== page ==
Now that the Roubo-style bench is 100% complete (more on this below), we can all get on with our lives. Well, I know I can - and I'm happy to do it. The first thing I did post-bench was to work on the instrument case front molding. Because I'm building this one in Craftsman/Mission style, I will not route or shape this molding - or any molding on it - in any way. Since I did not yet mount the bottom, I decided to glue the two front molding pieces together before gluing them to the case sides (rather than use the bottom as a glue anchor/support).

When I took the piece(s) out of the clamps, I realized I had glued them sort of upside down (just trust me on this one), which prompted me to use the new bench to shave off some saw marks that would otherwise have been hidden. I can't even blame the beer on this one - I was just moving too fast.

The bench worked famously (Did you expect anything else?).

I then went ahead and glued the piece to the sides and let everything setup overnight.

Yes, the instrument is upside down in the photo above - one of the reasons I left the bottom off was that it would provide me easier access to these sorts of parts and pieces.

The next pieces I'll be installing are the bottom braces. It will indeed be interesting cutting the bentside (curved) ends.

Speaking of the bench, I was able to apply a couple of coats of clear Watco Danish Oil to it.

Please Note: No Danes were harmed in the oiling of this bench.

I had made a story up in my head (with the help of a few well-meaning friends) about needing to add additional wax or poly to the top. Random Roger Green assures me the application of the Watco Danish Oil, which is a sort of varnish on its own, is enough to resist any glue I might spill onto it. I must admit, the thing looks pretty good now.

I can't tell you how nice it is to have the bench completed. Of course, I'll be adding a Moxon vise to it in the very near future, but that in no way prevents me from using the bench again and again and again.

Until next time...

Saturday, July 9, 2016

Day 122: Gluing Up the Case Joints

Now that the bench is in its final throes, I can get back to the instrument in earnest (no pun intended, Ernie). As you probably know, I dry fitted the case joints using screws as recommended in Mr. Miller's eBook Most Excellent. In the end, I made something of a mess of it and will probably take this path in the future without the assumption that fully screwing the joints together will make everything fit perfectly. It won't. Instead, I found that properly placed blocks inside the case along with only partially seated screws worked great.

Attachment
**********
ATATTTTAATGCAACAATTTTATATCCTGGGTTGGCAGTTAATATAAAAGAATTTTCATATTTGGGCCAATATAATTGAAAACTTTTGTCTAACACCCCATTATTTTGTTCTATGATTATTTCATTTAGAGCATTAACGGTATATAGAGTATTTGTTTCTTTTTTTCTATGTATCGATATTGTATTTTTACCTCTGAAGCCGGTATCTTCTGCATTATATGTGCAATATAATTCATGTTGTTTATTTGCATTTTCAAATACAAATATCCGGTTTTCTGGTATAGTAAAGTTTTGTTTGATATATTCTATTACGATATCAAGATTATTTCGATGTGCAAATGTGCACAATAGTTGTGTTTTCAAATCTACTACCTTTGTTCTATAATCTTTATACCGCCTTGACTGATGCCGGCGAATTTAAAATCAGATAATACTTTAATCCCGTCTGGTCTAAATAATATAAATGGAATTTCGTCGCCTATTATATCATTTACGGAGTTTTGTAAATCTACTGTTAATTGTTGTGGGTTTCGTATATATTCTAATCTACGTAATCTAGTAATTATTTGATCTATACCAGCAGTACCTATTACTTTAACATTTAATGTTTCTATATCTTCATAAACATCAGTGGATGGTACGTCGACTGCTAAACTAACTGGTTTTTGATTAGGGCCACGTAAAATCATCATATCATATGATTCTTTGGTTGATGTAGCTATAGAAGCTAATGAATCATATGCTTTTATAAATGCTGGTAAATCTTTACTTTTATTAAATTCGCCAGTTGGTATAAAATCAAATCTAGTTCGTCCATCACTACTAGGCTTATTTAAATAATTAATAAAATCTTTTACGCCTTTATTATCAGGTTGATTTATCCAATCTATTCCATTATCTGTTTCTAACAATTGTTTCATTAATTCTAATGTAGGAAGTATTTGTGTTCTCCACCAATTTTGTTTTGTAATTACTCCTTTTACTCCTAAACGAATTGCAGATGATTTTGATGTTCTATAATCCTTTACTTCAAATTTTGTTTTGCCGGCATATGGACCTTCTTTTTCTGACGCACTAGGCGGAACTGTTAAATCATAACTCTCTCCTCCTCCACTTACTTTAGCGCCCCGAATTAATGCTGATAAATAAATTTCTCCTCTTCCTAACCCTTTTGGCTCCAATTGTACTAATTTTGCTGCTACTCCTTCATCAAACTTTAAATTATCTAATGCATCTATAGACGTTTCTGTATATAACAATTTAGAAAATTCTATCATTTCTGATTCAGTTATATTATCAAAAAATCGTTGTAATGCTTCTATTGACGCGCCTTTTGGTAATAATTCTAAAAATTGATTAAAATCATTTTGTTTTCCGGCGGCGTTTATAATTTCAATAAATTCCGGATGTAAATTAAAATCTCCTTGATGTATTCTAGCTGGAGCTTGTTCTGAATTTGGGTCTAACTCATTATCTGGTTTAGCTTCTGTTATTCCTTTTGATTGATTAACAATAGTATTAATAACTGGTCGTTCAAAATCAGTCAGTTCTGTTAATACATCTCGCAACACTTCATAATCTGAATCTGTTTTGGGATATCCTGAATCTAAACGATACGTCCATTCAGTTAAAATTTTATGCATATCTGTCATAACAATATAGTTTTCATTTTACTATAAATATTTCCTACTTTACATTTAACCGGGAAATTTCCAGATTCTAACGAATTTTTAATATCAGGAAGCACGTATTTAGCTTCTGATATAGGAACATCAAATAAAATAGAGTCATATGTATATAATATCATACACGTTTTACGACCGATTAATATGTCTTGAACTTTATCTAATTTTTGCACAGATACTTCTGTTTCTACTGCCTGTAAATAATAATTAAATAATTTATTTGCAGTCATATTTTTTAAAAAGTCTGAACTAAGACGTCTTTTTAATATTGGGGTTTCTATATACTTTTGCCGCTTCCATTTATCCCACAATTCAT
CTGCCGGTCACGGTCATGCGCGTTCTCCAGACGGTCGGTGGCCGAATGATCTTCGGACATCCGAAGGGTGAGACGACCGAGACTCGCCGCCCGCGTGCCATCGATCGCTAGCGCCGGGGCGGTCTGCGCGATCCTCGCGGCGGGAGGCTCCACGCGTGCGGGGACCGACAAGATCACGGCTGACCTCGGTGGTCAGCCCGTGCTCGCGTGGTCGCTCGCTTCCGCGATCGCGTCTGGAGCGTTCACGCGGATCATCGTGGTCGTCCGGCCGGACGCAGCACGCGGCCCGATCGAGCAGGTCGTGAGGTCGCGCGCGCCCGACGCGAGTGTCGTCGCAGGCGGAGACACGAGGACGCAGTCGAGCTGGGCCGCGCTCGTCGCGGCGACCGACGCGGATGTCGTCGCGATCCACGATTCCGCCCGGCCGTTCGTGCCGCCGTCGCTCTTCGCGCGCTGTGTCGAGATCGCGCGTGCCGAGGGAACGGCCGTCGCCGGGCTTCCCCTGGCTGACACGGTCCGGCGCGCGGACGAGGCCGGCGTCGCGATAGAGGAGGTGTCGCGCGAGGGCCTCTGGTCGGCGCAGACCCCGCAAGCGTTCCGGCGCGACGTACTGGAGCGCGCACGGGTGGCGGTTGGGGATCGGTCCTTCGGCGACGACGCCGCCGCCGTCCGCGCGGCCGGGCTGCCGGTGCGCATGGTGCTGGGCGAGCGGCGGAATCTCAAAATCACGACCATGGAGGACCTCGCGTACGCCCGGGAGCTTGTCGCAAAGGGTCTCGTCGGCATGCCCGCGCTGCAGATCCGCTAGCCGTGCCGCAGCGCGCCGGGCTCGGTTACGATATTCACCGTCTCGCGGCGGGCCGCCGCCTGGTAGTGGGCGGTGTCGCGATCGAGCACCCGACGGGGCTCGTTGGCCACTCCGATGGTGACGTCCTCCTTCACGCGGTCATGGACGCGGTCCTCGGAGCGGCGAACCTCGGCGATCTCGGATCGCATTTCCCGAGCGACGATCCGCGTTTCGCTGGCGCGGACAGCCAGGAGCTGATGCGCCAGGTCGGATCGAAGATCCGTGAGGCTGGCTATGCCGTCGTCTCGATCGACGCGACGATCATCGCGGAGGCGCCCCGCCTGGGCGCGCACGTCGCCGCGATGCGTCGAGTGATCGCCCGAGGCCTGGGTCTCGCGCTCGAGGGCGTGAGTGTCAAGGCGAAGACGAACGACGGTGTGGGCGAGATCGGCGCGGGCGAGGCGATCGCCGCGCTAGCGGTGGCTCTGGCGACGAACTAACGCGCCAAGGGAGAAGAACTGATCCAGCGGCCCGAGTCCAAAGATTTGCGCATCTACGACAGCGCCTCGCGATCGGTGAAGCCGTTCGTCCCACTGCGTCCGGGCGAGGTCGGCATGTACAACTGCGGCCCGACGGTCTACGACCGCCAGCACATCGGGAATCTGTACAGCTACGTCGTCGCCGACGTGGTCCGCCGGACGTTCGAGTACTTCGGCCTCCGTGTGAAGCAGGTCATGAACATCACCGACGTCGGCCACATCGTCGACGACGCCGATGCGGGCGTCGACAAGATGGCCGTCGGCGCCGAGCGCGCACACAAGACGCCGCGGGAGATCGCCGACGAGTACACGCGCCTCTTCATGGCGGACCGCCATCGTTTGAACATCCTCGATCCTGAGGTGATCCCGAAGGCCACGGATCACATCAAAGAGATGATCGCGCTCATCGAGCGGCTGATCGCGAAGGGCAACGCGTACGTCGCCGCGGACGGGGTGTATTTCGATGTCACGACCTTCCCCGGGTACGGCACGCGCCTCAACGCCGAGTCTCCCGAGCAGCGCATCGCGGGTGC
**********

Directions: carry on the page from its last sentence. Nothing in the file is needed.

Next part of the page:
The two photos above are the bentside/cheek and the bentside/tail joints. I ended up choosing to use Garrett Wade Gap Filling Glue because it has an interesting property: the glue that squeezes out of joints simply chips off once it's dry. I know, it's weird, but that's how it works. I also have not taken the time to become comfortable with my new hide glue setup. I wasn't willing to experiment with the case and felt the need to get on with things after a four-month break to work on the Roubo-style bench. As you can see, the joints work. In the (unlikely?) event they weaken later, I can explore my options then.

The photo above is the spine/tail joint. Along the way, I chose to position the case in some strange ways, a luxury I was afforded by the assembly table I put together many moons ago.

Most of the time, I found that using a syringe to squirt the glue into the joints provided the control I was seeking during these awkward glue-up sessions.